If you’re a game warden, wouldn’t I recognize you? Tues., Aug. 5, the Abilene TPWD law enforcement office received two reports of an individual impersonating a game warden around the local lakes. One of the reports was from a police officer who actually spoke with the individual and was told that he was with TPWD. The officer was in the middle of a contact and didn’t realize that there was something wrong with the identity of the guy that claimed to be a warden. The subject was checking licenses and IDs on young people relating to alcohol violations. The local wardens were notified to watch for the subject’s vehicle. On Wednesday night, the same police officer checked the lake area and didn’t find the individual but he talked to some young people at the lake and told them to call 911 if this suspicious person contacted them. A short time later (about 10:30 p.m.), the young people called 911 and reported the same situation. Officers responded and made a felony stop on the suspect vehicle. The suspect was wearing a gun belt with a Glock .40 caliber handgun and had two shotguns in the truck. The suspect had body armor and was in possession of binoculars and a thermal imaging unit. The vehicle was equipped with two sets of red and blue lights, take down lights, siren, electrical cutoff switches, a model 5000 Motorola radio, long blade knives, and other police or military equipment. The suspect was arrested for impersonating a public servant and unlawfully carrying a handgun. The suspect vehicle was impounded for evidence. A Taylor County game warden assisted with the investigation. It was determined that the suspect was an active member of the U.S. military, and it is suspected that some of the equipment he had belonged to the military and was being used without permission.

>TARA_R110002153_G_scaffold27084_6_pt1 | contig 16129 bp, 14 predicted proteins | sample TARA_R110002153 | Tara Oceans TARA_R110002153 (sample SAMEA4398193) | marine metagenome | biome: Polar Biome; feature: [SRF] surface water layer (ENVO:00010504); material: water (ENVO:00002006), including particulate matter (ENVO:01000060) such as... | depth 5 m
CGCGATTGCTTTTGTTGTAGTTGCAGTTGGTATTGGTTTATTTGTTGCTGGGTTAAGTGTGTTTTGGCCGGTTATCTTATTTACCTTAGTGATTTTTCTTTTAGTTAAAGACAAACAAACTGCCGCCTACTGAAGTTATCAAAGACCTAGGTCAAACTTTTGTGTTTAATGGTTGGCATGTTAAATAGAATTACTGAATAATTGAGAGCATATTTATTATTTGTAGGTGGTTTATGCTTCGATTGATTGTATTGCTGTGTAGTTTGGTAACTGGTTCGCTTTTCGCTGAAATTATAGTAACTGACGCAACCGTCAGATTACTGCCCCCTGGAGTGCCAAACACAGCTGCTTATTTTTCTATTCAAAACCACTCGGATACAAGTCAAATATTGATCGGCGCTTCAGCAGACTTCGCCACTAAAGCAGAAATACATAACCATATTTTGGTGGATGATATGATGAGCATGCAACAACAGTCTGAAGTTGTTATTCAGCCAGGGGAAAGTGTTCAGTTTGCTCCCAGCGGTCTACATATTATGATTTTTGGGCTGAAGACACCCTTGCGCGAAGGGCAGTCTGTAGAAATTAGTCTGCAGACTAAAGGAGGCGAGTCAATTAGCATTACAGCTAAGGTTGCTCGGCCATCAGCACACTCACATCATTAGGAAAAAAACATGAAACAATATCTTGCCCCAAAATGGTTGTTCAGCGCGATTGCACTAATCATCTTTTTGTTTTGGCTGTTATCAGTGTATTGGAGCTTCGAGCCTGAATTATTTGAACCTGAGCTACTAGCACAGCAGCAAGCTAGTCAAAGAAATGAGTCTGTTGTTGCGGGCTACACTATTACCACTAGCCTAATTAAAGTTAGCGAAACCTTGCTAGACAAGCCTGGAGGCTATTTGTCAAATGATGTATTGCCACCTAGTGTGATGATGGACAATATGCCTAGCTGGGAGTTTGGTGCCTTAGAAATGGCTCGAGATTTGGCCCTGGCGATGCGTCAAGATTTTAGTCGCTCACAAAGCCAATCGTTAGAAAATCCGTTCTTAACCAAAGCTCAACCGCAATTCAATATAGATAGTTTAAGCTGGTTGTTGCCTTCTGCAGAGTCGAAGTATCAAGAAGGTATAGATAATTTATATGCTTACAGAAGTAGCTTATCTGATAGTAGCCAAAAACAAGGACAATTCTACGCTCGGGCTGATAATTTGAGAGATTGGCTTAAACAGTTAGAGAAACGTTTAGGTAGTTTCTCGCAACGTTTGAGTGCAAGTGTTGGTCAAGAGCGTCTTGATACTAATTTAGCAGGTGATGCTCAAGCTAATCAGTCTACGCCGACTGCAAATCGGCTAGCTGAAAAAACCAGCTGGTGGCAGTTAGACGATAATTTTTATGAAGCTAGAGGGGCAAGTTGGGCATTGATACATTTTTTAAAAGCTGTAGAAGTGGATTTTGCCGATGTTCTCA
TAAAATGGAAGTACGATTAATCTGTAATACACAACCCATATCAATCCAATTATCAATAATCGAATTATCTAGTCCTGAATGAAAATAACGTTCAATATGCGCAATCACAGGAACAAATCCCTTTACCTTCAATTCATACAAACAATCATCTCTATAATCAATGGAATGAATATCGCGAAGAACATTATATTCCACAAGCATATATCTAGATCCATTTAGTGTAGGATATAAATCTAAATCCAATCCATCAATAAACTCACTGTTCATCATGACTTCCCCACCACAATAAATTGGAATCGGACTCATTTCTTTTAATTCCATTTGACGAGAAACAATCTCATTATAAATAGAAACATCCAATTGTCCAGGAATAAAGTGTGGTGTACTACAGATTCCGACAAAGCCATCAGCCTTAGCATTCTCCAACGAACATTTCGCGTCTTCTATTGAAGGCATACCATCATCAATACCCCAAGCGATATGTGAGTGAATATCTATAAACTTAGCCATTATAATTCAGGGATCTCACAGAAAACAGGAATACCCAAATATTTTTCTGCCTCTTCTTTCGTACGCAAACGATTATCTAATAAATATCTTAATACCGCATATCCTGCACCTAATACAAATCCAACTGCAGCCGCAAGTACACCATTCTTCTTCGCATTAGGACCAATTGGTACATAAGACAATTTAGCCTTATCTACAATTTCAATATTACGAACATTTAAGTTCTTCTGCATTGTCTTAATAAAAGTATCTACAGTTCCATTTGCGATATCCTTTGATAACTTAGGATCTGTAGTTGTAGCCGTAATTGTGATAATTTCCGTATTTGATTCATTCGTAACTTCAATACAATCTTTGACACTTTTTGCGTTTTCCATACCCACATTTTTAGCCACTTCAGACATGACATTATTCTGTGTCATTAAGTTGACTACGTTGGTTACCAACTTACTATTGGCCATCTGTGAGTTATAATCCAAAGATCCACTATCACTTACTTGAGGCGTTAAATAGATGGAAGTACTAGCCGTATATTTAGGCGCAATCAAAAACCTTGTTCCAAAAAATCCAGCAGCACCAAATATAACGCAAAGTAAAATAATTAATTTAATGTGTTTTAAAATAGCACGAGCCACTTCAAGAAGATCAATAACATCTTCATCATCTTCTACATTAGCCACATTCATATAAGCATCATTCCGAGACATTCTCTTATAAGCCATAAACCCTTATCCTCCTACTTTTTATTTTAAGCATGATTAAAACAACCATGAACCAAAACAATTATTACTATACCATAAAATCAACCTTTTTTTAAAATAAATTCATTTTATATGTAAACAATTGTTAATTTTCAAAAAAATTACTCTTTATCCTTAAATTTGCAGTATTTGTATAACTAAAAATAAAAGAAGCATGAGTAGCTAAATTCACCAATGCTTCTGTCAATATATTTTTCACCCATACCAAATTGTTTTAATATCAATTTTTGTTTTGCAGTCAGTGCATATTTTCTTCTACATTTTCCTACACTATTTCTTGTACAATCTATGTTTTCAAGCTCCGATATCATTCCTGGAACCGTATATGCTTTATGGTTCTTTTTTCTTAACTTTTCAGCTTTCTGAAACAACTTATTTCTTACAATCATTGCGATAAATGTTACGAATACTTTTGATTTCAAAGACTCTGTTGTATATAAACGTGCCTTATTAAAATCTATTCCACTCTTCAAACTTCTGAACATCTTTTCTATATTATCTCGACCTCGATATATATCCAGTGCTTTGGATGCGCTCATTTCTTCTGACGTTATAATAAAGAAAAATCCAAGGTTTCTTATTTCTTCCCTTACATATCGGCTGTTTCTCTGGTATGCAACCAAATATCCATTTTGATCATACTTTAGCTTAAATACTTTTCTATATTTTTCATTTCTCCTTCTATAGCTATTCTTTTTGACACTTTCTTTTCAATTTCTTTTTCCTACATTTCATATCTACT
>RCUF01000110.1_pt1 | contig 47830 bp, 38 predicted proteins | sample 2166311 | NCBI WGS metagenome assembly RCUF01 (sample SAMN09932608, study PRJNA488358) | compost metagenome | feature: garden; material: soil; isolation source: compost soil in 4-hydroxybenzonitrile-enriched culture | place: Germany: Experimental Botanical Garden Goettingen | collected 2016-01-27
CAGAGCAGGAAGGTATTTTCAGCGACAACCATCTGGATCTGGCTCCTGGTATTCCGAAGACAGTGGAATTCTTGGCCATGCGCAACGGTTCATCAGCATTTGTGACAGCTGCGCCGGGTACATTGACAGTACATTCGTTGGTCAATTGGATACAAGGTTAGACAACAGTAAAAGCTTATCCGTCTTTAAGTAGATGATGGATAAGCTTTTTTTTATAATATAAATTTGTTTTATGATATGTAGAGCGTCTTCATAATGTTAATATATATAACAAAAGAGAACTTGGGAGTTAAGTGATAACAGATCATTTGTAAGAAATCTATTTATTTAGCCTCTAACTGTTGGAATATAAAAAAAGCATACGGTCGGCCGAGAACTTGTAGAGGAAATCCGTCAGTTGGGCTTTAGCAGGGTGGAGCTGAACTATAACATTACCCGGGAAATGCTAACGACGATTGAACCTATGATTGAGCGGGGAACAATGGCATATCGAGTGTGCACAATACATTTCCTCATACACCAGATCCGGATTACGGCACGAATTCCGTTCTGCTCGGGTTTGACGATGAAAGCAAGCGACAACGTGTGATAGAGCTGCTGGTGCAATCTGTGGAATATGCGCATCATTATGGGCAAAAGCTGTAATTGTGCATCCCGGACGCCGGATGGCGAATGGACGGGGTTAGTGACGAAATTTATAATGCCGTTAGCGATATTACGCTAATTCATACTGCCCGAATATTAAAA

Falcon Lake poacher apprehended: On Aug. 4 at approximately 8:30 p.m., Zapata County game wardens were patrolling Falcon Lake when one game warden observed a Mexican boat enter Texas waters from his spotting position. The game wardens attempted to make contact with the vessel, but the occupant refused to stop and a pursuit ensued. After a short chase through the brush, the captain of the vessel finally halted. The game wardens were able to apprehend the subject, who was then filed on for fishing without a valid commercial fishing license and possession of illegal equipment in prohibited waters. The Zapata County Sheriff’s Office transported the subject to the Zapata County Jail. Both the boat and motor were seized along with approximately 2,000 feet of monofilament gillnet.